The PPG leadership are concerned that the rejection of this protocol is not good for the pastoralist people of Kenya. acknowledging the issue of process, they said that Kenya could demand specific amendments to this protocol after the parliament has approved it. The members said the parliament must always find out the most productive path to solving a problem than blocking any such progressive policy initiatives that are aimed at benefiting marginal groups like the pastoralists people of Kenya. This is one situation that requires smart work. It is not a sign of laziness if parliament passes this protocol as it is because it is highly applicable considering the huge merit of this protocol than any further delay due to small process issues.

The executive members of the Pastoralist Parliamentary Group meeting to discuss the IGAD Protocol on Transhumance.

The members of parliament attending the workshop said, there is a need to appreciate and demonstrate that the members of parliament know how to think out-of-the-box in finding an alternative way of solving problems to save time, and money, and boost the overall benefit of such an important legal instrument for the pastoralist people. The challenge with the protocol includes the text that reads wrongly like, the pastoralist is moving around in searching for water and pasture and the wide use of the word ‘pastoral’ to define the pastoralist people. The argument and counter-argument are that pastoralists never move in search of water and pasture when they move when they already know where the water and pasture are. the pastoralist movement is a strategy for accessing the water and pasture resources in the rangelands not for searching. If searching is the reason for movement, it was noted that most pastoralist people and livestock would certainly die if they do not find water and pasture where they move to.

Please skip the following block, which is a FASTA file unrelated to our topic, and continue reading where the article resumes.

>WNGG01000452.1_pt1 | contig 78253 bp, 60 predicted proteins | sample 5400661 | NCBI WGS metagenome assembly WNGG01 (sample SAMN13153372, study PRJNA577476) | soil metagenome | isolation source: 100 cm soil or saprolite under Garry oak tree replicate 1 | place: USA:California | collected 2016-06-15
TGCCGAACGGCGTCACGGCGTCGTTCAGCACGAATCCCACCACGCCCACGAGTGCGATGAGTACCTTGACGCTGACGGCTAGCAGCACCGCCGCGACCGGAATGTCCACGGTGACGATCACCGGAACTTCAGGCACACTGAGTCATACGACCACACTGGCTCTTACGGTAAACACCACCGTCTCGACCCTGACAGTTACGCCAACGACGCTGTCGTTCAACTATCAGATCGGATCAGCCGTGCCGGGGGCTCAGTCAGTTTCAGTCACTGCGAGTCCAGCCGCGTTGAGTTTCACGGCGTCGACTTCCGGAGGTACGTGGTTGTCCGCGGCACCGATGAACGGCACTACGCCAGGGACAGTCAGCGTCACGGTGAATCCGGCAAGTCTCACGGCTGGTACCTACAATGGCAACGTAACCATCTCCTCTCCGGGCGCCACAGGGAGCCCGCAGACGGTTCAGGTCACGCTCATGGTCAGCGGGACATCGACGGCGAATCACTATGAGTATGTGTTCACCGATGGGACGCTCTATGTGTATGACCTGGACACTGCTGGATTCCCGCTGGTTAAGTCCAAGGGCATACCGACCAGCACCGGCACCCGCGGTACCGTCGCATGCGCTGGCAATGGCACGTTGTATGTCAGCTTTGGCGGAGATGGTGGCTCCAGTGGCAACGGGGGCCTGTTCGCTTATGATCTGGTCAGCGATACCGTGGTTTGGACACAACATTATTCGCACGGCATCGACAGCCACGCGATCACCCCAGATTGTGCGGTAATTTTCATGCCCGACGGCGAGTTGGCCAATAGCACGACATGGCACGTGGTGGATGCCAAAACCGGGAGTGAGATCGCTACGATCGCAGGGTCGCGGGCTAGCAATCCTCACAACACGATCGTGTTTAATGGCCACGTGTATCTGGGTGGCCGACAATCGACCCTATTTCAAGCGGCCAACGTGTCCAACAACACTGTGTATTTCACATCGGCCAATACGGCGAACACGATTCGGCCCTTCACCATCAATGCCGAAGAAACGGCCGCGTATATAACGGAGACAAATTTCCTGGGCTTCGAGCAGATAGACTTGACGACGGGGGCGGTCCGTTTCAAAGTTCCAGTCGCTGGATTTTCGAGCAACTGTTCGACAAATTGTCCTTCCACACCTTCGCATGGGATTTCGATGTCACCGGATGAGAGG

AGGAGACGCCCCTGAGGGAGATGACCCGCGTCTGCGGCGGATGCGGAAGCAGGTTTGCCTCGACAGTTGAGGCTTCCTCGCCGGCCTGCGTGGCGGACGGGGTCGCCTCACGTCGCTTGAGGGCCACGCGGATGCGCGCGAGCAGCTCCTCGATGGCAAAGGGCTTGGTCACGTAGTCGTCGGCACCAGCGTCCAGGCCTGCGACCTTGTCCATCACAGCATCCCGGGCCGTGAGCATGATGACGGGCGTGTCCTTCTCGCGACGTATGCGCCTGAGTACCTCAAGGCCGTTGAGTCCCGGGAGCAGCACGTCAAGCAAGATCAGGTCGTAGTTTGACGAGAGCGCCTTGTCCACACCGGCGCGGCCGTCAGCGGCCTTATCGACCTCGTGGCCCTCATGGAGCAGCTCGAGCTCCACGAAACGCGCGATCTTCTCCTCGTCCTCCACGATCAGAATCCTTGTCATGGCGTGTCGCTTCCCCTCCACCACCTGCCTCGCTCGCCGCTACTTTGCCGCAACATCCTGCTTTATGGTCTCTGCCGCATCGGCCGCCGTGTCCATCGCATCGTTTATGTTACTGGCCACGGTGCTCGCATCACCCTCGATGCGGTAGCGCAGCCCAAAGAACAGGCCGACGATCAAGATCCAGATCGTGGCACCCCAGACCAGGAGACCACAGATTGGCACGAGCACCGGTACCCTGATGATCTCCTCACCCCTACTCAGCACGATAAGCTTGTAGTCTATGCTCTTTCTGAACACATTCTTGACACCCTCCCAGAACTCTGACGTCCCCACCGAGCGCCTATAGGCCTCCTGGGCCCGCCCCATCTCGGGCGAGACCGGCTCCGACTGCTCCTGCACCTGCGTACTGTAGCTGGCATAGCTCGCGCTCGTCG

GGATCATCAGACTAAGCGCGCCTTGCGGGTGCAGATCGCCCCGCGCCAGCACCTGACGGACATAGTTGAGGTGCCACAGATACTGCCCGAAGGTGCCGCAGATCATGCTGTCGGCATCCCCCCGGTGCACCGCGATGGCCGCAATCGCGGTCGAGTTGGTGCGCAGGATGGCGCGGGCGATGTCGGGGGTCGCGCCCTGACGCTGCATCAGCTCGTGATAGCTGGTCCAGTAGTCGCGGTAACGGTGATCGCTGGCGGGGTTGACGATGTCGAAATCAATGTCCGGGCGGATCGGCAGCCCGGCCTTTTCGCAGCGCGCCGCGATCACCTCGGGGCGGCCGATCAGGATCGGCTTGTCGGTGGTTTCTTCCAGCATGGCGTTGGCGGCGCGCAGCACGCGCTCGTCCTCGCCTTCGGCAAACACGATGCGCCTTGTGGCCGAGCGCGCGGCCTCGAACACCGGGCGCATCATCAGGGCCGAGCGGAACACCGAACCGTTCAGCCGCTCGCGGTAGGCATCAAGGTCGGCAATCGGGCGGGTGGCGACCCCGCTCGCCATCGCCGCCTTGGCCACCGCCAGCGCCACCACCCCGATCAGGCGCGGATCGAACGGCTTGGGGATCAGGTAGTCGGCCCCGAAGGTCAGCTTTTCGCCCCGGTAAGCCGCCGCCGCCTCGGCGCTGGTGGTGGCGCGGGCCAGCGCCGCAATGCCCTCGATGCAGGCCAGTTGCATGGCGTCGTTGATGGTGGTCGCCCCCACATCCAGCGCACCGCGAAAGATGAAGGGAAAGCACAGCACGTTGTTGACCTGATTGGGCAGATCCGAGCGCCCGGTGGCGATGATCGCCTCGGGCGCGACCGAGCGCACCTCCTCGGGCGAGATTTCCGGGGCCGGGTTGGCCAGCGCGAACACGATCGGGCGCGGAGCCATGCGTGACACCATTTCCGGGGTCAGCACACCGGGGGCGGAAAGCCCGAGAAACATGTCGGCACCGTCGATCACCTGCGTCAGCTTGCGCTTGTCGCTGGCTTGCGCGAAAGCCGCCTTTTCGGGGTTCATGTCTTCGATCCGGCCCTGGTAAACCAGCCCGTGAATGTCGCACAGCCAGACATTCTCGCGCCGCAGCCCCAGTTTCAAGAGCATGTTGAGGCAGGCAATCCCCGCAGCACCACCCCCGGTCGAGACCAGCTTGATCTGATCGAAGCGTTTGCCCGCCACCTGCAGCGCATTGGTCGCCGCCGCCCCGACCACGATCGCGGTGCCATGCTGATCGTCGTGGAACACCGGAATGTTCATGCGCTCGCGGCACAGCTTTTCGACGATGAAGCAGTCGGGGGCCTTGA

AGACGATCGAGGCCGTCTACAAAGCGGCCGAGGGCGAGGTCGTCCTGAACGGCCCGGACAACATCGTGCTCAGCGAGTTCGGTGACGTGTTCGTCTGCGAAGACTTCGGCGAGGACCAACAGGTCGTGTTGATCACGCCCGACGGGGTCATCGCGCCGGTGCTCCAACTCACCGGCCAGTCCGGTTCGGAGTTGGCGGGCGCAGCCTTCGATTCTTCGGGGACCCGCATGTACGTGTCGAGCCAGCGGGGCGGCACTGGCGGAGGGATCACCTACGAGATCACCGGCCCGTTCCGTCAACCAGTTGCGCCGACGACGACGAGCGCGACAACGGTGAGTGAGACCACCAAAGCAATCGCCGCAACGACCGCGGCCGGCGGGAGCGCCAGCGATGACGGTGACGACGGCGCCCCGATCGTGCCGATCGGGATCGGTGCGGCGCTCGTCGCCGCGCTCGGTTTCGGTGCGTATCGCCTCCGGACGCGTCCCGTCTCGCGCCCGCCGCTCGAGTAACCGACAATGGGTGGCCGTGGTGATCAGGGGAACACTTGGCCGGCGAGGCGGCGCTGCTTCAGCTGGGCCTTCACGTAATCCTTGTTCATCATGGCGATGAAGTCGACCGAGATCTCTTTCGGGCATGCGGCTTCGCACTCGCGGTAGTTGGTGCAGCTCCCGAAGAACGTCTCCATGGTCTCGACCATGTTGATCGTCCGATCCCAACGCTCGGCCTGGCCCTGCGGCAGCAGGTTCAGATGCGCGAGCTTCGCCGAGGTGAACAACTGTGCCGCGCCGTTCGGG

On the use of the term ‘pastoral’. the pastoralist leaders felt this term is not appropriate to define the pastoralist in the IGAD region. What is a pastoral and what is a pastoralist? These two words do not necessarily mean the same thing. Pastoral is a term used in Australia to mean, land, used for the keeping or grazing of sheep or cattle in scattered farms. The second meaning of pastoral is a Christian Church definition that is concerned with giving spiritual guidance, a pastoral Christian doctrine. It was noted that amending even these two words is a long process as the protocol has been ratified by four member states. It may take almost the same time it took to develop the draft.

Therefore, the members persuaded each other to look at alternative options than the path of pursuing further amendment as an appropriate path to finding a better way of solving the problem than rejecting this important regional legal instrument. The national parliament members agreed to focus on the objective of the protocol than focus on issues that may create new obstacles to the ratification of the IGAD protocol on transhumance. Members said, this protocol will get majority support and it will be passed as it is when it comes to the parliament for ratification and domestication. We look forward to our parliament passing the IGAD protocol on transhumances.

Jarso Mokku is the CEO of Drylands Learning and Capacity Building Initiative DLCI & Secretary to the Pastoralist Parliamentary Group (PPG) Secretariat based at the Parliament Building, Nairobi, Kenya